Company officials confirm they will no longer pursue reopening the plant
DUNKIRK – The Jamestown Post-Journal is reporting that NRG officially announced Wednesday it has withdrawn its Dunkirk application from the New York Independent System Operator interconnection process. As a result the company’s plan to repower the Dunkirk power plant from coal to natural gas – which has been more than five years in the making – is no more.
NRG says it was informed by the state System Operator that the cost to re-interconnect the plant would cost in excess of $100 million. An NRG spokesman had said that originally no interconnection costs were forecast.
The State System Operator, however, is reported to say that NRG’s decision to keep the facility out of service longer than originally stated meant the original interconnection rights had expired. Part of the delay was due to a lawsuit NRG had to deal with back in 2015 that challenged the legality of the repowering effort.
The plan was to convert the 530 megawatt coal burning facility to 450 megawatt gas burning facility and it appeared to be on track to take place earlier this year until the interconnection cost became an issue.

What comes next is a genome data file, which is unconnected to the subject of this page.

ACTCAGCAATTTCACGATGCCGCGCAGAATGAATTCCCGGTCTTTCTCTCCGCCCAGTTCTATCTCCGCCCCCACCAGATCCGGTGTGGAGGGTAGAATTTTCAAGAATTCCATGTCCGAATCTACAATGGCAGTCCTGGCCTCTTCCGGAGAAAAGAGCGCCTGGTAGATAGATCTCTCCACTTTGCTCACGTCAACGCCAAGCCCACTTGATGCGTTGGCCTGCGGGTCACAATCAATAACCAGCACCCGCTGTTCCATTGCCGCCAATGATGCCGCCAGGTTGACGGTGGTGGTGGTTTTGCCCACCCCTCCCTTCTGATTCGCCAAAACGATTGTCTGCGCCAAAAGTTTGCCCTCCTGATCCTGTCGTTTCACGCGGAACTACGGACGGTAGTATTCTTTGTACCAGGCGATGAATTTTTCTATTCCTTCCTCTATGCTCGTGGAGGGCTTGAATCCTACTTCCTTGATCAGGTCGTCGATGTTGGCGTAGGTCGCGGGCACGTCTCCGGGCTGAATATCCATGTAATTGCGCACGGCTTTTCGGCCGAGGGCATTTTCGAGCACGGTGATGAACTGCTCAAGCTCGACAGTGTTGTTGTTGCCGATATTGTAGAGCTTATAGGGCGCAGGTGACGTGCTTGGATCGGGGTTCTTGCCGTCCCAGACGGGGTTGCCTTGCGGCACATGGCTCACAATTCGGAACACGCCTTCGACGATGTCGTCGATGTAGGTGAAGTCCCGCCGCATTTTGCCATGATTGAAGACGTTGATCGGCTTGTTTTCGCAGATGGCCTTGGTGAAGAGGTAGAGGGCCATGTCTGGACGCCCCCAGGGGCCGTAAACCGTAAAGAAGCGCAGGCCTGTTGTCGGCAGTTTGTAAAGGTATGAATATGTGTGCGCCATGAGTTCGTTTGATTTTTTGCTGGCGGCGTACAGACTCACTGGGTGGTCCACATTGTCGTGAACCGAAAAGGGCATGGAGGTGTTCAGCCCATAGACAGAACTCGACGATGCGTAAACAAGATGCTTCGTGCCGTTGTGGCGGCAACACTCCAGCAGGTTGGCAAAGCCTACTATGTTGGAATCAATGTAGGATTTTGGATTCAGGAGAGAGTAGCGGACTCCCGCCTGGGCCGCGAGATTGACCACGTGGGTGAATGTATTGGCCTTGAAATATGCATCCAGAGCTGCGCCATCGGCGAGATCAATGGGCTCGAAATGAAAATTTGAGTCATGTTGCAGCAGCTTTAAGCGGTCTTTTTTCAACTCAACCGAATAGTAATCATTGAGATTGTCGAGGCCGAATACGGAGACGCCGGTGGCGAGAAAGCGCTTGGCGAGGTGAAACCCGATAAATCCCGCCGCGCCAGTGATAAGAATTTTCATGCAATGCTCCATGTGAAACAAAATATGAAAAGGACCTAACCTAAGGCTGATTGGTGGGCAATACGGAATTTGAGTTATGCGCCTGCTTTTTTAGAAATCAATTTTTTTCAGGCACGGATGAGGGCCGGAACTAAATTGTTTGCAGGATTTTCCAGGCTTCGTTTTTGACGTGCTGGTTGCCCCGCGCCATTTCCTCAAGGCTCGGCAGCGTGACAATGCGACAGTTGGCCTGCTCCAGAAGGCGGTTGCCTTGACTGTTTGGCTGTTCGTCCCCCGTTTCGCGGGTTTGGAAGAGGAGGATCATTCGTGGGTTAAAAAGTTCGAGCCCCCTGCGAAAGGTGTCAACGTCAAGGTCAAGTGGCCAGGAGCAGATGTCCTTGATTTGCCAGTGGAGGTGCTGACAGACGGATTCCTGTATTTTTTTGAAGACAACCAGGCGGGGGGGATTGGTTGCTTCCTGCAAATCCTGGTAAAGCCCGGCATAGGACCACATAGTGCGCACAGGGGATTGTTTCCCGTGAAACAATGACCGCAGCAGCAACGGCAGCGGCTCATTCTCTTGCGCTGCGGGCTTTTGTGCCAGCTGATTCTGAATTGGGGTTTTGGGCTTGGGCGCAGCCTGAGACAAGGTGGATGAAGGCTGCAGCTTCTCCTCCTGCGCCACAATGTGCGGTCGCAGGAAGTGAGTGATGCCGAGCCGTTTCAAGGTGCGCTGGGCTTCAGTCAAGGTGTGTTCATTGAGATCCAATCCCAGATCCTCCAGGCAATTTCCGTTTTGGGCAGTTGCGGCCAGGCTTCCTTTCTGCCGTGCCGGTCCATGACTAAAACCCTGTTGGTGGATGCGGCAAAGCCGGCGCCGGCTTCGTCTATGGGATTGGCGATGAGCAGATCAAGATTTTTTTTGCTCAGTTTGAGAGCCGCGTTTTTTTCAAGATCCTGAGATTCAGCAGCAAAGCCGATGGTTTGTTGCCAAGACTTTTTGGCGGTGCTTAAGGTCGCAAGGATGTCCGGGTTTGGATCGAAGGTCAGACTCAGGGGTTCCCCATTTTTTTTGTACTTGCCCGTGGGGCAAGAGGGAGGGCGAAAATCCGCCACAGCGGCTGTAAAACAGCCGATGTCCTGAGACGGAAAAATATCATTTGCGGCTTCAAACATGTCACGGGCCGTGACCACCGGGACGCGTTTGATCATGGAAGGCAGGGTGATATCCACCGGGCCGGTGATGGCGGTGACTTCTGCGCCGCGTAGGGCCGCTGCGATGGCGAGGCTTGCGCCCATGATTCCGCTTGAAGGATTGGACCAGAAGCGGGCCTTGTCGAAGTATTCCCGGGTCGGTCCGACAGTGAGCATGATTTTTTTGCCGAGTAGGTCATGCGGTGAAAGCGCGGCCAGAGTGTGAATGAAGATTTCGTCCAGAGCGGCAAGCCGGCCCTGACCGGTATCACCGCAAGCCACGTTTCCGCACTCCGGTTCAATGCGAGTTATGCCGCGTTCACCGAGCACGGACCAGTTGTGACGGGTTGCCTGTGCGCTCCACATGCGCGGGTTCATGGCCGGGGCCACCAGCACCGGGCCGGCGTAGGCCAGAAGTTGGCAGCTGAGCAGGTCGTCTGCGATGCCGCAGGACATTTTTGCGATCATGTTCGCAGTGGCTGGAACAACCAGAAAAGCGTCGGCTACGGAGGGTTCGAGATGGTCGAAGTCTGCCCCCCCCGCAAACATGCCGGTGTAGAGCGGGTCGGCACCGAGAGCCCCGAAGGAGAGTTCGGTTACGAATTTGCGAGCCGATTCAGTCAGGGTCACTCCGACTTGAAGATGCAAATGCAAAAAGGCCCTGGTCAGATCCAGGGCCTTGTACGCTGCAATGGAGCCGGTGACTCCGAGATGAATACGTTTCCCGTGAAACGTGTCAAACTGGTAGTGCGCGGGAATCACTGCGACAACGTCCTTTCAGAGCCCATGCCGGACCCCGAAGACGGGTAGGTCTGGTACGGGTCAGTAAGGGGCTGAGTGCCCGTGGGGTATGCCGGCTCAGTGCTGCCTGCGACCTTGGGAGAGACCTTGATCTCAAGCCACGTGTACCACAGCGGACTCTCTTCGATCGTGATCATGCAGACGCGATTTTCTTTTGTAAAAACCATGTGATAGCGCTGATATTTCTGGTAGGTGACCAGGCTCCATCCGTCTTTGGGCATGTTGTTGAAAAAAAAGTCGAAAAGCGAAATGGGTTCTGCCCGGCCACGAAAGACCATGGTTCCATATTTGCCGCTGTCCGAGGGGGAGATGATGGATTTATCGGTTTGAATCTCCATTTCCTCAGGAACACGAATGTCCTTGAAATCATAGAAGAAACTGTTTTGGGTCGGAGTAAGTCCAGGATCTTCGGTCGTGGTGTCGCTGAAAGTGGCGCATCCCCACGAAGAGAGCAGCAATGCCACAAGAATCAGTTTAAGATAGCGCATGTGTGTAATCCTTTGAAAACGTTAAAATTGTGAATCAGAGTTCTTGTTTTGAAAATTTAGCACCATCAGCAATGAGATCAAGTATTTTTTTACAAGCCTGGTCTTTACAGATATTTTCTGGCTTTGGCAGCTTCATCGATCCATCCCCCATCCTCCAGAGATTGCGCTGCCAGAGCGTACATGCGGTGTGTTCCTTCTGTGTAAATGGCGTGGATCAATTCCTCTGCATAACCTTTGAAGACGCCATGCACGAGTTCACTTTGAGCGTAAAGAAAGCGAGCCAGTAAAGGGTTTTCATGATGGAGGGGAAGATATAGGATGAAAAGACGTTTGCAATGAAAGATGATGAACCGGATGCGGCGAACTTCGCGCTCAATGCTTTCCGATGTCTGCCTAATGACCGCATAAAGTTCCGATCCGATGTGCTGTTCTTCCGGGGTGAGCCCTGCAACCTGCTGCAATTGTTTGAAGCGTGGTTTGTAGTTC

“NRG has stuck a dagger in the heart of our community,” State Sen. Cathy Young (R-Olean) said in a statment. “Our people have consistently rallied on behalf of the company since they mothballed the plant in 2013, standing by them through thick and thin. We have fought long and hard, put in place state incentives, and had a commitment to repower. The eventual loss of tax revenue will be devastating to the city, school district and county.”
When in operation, the power plant employed over 100 people, with 50 more jobs projected once the full conversion took place.
The facility is also the county’s largest property tax payer and was paying a significant portion of property taxes to both the city of Dunkirk and the Dunkirk School District.
“Because we were successful in establishing a $45 million state mitigation fund to help offset revenue losses, there will not be an immediate impact to local services and programs, which should be reassuring to local taxpayers,” Young said. “Additionally, as a member of the Financial Restructuring Review Board (FRB), I am working on other funding solutions aimed at helping Dunkirk taxpayers.”
Local and state officials say they plan to soon meet to discuss the future of the site.